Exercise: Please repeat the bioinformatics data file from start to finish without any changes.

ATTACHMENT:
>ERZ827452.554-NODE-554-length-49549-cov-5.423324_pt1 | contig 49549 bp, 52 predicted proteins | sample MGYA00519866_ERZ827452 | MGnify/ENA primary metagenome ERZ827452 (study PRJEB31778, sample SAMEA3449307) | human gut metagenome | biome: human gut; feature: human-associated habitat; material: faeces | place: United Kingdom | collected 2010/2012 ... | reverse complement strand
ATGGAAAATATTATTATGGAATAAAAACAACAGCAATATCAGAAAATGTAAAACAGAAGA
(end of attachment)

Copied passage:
>ERZ827452.554-NODE-554-length-49549-cov-5.423324_pt1 | contig 49549 bp, 52 predicted proteins | sample MGYA00519866_ERZ827452 | MGnify/ENA primary metagenome ERZ827452 (study PRJEB31778, sample SAMEA3449307) | human gut metagenome | biome: human gut; feature: human-associated habitat; material: faeces | place: United Kingdom | collected 2010/2012 ... | reverse complement strand
ATGGAAAATATTATTATGGAATAAAAACAACAGCAATATCAGAAAATGTAAAACAGAAGA